Side - fresh new wintergreen leaves.

Dessert - blueberries and huckleberries.

After-dinner mint - tender new growth of Eastern Hemlock tree needles (once you get used to that "just-scrubbed hardwood floor" taste in your mouth, it sort of grows on you.)

Body & Solstice - part one

(belated entry for June 21, 2009)
Today was Naked Hiking Day. Now don’t get all excited, I did not see a single naked hiker on the trail today. (Had the wide-angle lens all ready, too.) Nor did I actively participate. It was warm and muggy, and the bugs were a little too aggressive for me to want to offer them an all-you-can eat buffet.

However, Mother Nature loves a joke as well as any of us - as you shall see.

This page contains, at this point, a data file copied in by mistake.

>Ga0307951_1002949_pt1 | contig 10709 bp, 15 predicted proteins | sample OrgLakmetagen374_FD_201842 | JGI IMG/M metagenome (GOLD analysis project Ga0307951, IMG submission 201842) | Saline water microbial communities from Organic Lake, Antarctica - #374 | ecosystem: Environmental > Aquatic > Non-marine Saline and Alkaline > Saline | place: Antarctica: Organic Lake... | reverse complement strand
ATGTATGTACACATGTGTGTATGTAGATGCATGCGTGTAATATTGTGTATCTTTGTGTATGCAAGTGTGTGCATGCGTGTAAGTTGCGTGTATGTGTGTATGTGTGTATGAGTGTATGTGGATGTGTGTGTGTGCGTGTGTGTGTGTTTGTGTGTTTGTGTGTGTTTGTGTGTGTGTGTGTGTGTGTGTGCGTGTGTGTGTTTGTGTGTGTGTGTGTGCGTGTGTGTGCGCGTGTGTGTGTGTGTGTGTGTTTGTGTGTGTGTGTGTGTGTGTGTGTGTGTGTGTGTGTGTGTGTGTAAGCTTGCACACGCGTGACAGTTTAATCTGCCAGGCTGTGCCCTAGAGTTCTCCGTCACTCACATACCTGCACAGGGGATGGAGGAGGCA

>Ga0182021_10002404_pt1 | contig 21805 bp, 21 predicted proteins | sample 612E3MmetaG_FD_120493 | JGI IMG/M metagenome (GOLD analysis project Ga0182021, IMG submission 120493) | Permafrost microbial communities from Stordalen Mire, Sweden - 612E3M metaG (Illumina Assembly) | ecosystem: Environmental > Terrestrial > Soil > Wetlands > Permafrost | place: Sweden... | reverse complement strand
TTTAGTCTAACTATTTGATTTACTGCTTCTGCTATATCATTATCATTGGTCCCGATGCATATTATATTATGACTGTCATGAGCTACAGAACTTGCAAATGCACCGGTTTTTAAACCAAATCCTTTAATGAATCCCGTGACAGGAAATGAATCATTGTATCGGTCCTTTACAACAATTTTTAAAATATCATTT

Part One of my walking today was within my beloved Moreau Park, to check on a hognose snake who has been frequenting the same 20 feet of a well-travelled trail. I’d seen him 3 weeks in a row, in roughly the same spot - a narrow foot-trail, near water, where the midday sun creates a nice warm basking-place among a bed of russet oak leaves. His coloration is so effective as camouflage that if you weren’t really looking for him, you might walk right past him. Come to think of it, how many times did I myself stride along that same trail, within a few feet of this scaly creature?

The first time I saw him, I did one of those automatic jump-backs. Then curiosity took over. I got as close as I dared (after taking some photos using that oh so useful zoom lens!) and spoke to him. Well that got him going, he started to hiss and his neck flared out, in eerie resemblance to a cobra.